New England archaeologists have tended to interpret any stone chamber large enough for a person to get inside as a historic "root cellar." The stone structure community has long maintained that many of these structures are actually Native American ceremonial constructions. This long standing debate has been handicaped by a lack scholarly research on historic root cellars. In an effort to address this shortcoming in this important debate, I undertook a two and a half year study of root cellars. This study was only recently possible with advances in full text digitalization of many source materials. There is a wealth of information on root cellars but much of it consists of only a few paragraphs and the occasion illustration in larger works on agriculture. Computerized searches were the only effective means of locating this information. All together, the study located slightly over 100 period sources materials from the 1600's through the 1940's.
One of most interesting findings of this study was realization the classic root cellar is only one of number of different subsurface food storage techniques used in America over the past 400 years. Interesting enough, houses and and barns cellars were used extensively as "root cellars" because of the convenience of access to them and cost effectiveness of using an already existing structure. In addition, this study found that root cellars need to follow specific design criteria and failure to follow those design specifications would result in major losses of the crops stored within. This relevant for establishing what is and what is not a root cellar.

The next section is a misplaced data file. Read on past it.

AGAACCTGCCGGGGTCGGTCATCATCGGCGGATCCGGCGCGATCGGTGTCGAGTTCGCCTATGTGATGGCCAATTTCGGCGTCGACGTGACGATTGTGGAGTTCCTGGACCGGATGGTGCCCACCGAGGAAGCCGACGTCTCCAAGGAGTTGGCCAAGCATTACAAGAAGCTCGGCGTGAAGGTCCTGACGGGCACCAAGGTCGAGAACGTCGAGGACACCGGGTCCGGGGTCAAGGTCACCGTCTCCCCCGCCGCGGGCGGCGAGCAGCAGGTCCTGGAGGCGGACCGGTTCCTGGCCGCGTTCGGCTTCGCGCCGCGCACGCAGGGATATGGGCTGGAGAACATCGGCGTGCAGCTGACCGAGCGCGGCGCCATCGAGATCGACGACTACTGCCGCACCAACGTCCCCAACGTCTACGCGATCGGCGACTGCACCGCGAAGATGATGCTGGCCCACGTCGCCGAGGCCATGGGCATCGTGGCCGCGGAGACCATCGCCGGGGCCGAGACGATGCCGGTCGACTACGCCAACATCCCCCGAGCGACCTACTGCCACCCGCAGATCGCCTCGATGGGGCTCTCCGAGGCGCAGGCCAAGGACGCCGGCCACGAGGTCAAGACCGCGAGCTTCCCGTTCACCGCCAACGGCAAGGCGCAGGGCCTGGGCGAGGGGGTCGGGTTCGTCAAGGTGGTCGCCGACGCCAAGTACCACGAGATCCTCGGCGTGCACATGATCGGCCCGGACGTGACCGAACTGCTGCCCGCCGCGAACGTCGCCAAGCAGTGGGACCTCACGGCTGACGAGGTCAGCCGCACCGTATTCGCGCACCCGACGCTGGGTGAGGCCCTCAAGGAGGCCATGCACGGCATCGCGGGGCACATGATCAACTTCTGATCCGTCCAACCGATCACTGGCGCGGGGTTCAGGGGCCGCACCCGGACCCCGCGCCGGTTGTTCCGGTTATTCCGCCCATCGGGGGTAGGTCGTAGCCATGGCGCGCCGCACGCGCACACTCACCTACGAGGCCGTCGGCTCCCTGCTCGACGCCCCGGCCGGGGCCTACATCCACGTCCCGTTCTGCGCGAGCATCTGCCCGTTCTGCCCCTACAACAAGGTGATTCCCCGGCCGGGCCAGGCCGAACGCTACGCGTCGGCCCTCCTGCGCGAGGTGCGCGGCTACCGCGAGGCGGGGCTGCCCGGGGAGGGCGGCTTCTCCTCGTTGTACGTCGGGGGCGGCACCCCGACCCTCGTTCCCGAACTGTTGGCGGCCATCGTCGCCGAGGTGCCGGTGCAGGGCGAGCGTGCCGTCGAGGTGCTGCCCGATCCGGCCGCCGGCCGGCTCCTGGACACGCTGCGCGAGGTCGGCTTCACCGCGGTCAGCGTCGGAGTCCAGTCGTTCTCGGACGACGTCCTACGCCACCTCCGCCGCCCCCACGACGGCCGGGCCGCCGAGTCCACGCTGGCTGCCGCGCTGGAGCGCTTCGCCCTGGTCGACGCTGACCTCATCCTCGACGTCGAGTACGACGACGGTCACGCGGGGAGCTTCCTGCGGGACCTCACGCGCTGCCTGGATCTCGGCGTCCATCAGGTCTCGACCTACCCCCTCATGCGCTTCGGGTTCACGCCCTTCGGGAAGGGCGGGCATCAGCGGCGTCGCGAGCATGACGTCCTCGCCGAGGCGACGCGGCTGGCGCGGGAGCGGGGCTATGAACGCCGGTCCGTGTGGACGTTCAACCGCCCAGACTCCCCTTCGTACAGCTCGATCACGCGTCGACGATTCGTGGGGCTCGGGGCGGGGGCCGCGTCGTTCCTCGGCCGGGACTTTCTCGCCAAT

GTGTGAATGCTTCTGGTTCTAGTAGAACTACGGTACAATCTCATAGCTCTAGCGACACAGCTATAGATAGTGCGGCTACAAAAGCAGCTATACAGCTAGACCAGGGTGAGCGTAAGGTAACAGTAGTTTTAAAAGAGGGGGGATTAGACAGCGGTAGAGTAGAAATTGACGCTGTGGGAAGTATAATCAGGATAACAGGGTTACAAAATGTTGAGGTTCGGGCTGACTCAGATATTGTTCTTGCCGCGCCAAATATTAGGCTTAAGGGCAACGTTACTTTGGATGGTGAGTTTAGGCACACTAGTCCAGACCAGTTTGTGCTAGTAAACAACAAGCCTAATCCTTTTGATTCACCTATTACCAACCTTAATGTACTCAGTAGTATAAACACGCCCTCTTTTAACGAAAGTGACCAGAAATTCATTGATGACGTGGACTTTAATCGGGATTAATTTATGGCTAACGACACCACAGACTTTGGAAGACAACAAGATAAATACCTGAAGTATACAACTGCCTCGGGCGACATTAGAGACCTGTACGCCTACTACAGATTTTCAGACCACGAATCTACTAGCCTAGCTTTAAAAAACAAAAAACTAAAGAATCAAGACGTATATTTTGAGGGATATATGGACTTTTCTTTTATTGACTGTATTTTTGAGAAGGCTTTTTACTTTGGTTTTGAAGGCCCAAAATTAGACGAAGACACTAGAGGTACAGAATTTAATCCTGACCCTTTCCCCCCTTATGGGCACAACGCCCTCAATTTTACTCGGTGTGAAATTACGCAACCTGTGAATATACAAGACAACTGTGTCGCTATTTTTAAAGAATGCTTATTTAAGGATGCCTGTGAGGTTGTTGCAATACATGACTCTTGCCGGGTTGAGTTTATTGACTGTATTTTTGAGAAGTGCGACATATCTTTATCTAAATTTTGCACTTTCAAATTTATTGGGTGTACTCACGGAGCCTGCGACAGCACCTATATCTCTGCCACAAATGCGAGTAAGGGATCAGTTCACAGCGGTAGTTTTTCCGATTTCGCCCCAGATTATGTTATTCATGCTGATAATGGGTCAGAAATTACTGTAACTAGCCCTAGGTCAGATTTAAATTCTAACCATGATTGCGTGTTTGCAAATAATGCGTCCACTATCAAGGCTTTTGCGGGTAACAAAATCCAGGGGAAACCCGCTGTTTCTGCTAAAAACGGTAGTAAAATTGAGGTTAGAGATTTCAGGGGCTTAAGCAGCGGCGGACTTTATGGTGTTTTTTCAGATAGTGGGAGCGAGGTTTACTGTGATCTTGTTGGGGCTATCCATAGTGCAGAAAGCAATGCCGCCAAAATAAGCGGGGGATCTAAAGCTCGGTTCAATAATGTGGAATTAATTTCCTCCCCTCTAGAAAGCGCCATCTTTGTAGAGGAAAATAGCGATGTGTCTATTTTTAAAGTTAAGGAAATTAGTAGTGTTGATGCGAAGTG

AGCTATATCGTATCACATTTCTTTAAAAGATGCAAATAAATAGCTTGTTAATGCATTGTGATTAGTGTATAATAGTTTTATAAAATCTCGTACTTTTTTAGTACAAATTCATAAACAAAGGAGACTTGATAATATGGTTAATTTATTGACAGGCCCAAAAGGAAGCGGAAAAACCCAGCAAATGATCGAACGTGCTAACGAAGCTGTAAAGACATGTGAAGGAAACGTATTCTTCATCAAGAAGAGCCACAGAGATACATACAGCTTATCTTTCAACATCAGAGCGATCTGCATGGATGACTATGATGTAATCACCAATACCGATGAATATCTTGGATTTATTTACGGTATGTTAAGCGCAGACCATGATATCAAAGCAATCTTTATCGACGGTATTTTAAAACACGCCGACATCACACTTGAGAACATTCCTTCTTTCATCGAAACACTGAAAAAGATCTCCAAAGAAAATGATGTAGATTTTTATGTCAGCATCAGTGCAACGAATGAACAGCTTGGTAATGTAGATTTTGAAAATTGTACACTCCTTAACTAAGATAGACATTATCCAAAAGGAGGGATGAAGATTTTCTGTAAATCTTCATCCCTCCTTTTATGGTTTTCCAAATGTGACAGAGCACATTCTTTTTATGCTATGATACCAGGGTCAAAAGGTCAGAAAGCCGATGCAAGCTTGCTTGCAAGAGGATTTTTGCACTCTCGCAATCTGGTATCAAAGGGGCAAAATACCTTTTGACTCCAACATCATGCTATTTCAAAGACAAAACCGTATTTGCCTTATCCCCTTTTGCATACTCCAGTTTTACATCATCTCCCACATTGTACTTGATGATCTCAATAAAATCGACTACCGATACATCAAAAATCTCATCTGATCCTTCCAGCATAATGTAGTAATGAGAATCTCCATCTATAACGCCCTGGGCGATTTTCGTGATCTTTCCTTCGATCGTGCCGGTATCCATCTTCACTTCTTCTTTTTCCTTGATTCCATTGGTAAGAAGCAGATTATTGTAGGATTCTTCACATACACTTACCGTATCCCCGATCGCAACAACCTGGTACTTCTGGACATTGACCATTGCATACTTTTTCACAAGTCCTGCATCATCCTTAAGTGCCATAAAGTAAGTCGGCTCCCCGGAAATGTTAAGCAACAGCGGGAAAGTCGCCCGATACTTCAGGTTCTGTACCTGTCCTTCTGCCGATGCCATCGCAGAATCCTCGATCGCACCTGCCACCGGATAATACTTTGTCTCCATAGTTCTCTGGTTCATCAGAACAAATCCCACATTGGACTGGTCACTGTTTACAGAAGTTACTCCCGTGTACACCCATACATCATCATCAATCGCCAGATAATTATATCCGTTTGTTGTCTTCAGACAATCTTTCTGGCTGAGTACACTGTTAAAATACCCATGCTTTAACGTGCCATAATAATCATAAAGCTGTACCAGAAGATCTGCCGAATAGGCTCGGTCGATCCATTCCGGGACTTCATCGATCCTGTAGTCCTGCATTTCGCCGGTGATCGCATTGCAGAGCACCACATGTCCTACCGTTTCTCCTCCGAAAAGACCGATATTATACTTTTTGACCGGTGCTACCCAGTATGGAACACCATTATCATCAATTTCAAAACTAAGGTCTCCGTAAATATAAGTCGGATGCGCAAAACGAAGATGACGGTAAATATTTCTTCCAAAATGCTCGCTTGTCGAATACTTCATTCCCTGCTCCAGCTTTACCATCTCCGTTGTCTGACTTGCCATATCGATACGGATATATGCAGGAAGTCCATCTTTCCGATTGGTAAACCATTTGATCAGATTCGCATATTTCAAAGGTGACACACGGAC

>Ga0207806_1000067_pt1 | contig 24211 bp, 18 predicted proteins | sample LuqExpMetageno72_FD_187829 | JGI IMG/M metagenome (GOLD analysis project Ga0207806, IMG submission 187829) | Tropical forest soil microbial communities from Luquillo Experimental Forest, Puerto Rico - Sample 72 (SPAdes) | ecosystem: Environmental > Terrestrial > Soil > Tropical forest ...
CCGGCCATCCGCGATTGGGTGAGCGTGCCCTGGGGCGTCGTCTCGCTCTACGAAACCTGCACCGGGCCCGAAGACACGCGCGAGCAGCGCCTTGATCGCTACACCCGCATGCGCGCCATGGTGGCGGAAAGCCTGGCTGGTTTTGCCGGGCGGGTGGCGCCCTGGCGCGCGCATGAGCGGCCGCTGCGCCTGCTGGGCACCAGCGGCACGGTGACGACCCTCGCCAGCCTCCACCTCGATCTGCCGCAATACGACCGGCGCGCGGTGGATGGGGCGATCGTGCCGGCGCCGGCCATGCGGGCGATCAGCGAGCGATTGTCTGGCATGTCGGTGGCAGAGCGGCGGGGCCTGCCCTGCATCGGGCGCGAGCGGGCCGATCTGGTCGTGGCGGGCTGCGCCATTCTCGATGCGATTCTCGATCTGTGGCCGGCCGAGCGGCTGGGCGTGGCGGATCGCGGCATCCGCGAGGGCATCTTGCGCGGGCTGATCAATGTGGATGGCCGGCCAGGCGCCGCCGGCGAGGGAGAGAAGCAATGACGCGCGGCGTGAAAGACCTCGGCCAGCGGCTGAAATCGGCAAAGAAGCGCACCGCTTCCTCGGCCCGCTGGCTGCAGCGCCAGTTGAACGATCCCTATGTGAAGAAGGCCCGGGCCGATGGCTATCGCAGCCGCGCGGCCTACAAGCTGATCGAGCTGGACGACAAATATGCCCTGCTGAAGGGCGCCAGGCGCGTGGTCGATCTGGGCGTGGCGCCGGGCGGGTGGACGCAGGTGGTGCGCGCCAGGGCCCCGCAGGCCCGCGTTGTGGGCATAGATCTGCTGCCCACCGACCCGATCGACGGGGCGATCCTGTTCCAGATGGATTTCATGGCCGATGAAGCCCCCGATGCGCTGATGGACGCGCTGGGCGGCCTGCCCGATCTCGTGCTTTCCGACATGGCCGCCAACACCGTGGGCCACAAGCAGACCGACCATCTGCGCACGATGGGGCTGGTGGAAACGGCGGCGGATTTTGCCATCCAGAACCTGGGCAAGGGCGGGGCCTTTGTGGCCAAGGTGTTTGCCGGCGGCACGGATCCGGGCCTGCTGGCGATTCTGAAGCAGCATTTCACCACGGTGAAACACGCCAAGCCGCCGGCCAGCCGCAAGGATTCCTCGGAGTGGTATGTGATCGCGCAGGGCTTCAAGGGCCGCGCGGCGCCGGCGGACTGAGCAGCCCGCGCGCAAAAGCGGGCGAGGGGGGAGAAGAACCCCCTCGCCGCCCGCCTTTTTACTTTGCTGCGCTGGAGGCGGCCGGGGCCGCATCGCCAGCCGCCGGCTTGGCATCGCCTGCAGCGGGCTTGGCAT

This study raises the standards of proof for establishing a root cellar interpretation for a structure. Any such interpretation must be firmly based upon scientific and scholarly investigation not on mere opinion. This study is part of our ongoing efforts to develop methods for distinguishing historic agricultural structures from Native American ceremonial structures.
Root Cellars in America: Their History, Design and Construction 1609-1920 by James Gage (ISBN 978-0-9816141-3-7)